For education, we envision a hierarchy of robots as shown in the accompanying platform pyramid. However, all ultimately behave according to the simple robot concept diagram shown. Robotics can be the ideal unifying curriculum for many disciplines at all grade levels and our programs play to this connection to help enhance STEM learning!
Increasingly, we are finding interest in robots by our senior and more elderly population. They are equally as excited in learning about these devices as well as the field of robotics. Many of these folks have grandchildren and they are often on the lookout for an educational opportunity to share with their families.
At the bottom level, we see the most basic kits and insects robots. Some are hardwired to take power, detect something in their environment or surroundings, and act. They may sense sounds, light or the lack thereof, and obstructions to their motion. Their actions may be to simply shutdown temporarily and sleep or play dead or change direction of motion. Their behavior is fixed and cannot be changed with rewiring or programming/coding. We have a number of VEX Robotics Hexbug devices that fit this category. We also have Modular Robotics Cubelets. These have pre-determined functions and by linking them together, unlimited robot variations can be created. In recent years, newer version “smart” blocks have obtained programming features through wireless communications and have acquired new capabilities that allows them to compete with the middle level platforms. This change vastly improves the educational value of these devices.
In the middle level we find more advanced kits and modules that can be assembled to perform in numerous ways. These devices may support some level of programming/coding to change their behavior. Some can perform differently by virtue of the way they are configured as their component parts include different functions that can be coupled together as well as having an array of sensing capability. These robots support higher levels of creativity than the bottom level as well as providing great insight into how robots work and can be programmed to accomplish various tasks. Our Lego Mindstorms EV3 and KinderLab Robotics Kibo fit this category. We also include Hasbro Furby robotic toys in this platform level as they can demonstrate learned social adaptability behaviors.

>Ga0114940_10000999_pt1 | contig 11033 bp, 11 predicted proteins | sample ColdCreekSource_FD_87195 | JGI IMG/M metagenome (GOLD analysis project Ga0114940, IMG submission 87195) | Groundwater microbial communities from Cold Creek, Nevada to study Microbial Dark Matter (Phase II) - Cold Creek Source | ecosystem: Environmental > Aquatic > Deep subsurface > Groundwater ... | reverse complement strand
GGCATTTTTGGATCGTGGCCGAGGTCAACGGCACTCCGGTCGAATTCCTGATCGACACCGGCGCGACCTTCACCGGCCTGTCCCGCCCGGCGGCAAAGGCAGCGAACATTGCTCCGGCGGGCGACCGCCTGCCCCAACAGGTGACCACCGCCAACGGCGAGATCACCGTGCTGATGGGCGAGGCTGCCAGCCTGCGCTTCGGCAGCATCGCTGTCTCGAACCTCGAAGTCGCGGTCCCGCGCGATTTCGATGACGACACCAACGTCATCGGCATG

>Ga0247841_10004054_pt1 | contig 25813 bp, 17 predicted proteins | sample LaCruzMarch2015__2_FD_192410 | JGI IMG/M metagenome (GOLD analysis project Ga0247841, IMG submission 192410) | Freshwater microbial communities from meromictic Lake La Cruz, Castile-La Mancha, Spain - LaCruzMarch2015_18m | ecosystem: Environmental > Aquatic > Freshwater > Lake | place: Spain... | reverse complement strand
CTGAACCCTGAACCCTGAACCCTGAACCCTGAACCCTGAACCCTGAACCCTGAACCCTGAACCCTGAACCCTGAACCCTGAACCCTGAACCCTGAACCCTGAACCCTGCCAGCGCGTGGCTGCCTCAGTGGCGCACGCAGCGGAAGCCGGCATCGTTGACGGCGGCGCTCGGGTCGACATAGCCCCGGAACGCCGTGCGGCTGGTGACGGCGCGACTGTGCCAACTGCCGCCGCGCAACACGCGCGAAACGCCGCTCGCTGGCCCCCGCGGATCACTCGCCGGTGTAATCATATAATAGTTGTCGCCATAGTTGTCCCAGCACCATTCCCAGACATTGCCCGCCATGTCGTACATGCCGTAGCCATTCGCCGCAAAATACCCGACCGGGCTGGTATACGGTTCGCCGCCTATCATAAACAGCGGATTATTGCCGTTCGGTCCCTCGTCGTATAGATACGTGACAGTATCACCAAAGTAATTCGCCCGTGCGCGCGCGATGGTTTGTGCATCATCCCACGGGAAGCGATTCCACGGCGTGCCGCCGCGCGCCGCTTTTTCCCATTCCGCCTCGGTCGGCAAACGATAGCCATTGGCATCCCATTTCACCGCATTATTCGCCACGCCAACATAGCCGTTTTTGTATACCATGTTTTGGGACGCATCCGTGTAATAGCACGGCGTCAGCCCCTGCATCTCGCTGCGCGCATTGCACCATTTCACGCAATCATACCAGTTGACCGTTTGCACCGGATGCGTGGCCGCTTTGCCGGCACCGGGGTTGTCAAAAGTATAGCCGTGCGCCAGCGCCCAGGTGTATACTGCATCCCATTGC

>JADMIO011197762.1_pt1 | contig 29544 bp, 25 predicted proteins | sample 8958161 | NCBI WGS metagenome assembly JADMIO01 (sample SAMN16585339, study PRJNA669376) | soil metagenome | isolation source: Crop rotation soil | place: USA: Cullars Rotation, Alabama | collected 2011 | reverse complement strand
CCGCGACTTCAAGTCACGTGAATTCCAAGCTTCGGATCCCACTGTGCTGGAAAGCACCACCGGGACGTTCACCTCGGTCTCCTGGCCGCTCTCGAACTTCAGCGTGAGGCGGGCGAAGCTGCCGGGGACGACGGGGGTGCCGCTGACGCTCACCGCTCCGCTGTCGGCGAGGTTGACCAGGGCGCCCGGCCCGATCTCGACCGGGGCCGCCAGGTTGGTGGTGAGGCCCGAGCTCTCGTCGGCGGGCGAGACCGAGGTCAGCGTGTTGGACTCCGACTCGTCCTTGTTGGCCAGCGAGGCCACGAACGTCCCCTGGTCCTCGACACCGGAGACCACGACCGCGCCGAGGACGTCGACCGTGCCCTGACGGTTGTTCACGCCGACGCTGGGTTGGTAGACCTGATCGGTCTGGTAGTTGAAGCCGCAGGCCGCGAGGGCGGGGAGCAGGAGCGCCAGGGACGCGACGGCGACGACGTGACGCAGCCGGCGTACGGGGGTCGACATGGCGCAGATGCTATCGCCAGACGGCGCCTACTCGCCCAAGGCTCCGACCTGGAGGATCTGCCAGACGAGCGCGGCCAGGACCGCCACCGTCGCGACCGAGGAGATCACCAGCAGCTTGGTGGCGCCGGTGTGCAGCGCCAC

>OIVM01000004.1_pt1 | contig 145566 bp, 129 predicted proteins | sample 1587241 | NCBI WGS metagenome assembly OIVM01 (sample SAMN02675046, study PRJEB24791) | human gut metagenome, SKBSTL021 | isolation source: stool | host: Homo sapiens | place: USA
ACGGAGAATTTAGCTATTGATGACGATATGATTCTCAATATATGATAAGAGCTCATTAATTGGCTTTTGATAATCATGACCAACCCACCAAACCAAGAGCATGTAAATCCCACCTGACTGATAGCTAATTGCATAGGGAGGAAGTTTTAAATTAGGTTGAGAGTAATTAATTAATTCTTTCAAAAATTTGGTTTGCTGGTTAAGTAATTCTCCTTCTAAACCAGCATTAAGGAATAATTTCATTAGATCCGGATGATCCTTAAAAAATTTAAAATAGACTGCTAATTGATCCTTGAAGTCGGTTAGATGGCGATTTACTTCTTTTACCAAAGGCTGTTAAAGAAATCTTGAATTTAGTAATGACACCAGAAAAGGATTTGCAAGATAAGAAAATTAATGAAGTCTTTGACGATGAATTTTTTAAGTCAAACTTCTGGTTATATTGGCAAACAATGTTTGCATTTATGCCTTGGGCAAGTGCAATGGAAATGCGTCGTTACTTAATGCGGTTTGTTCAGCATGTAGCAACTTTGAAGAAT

At the uppermost level, we find fairly sophisticated robot kits and pre-assembled humanoid robots. These are fully programmable and come with numerous input and output options as well as actuation and manipulator capability. Our Softbank (formerly Aldebaran) Robotics NAO humanoid robot embraces this category.
All of these robots can engage children on some level. However, the assembled and more sophisticated robots are best suited to older children (ages 8 or 10 and up) while the basic levels and middle levels appeal to younger children (ages 4 to 8), but can still find an interested audience in the older children as they simply demonstrate basic robotics principles. Each manufacturer publishes ideal age levels for using their robot products.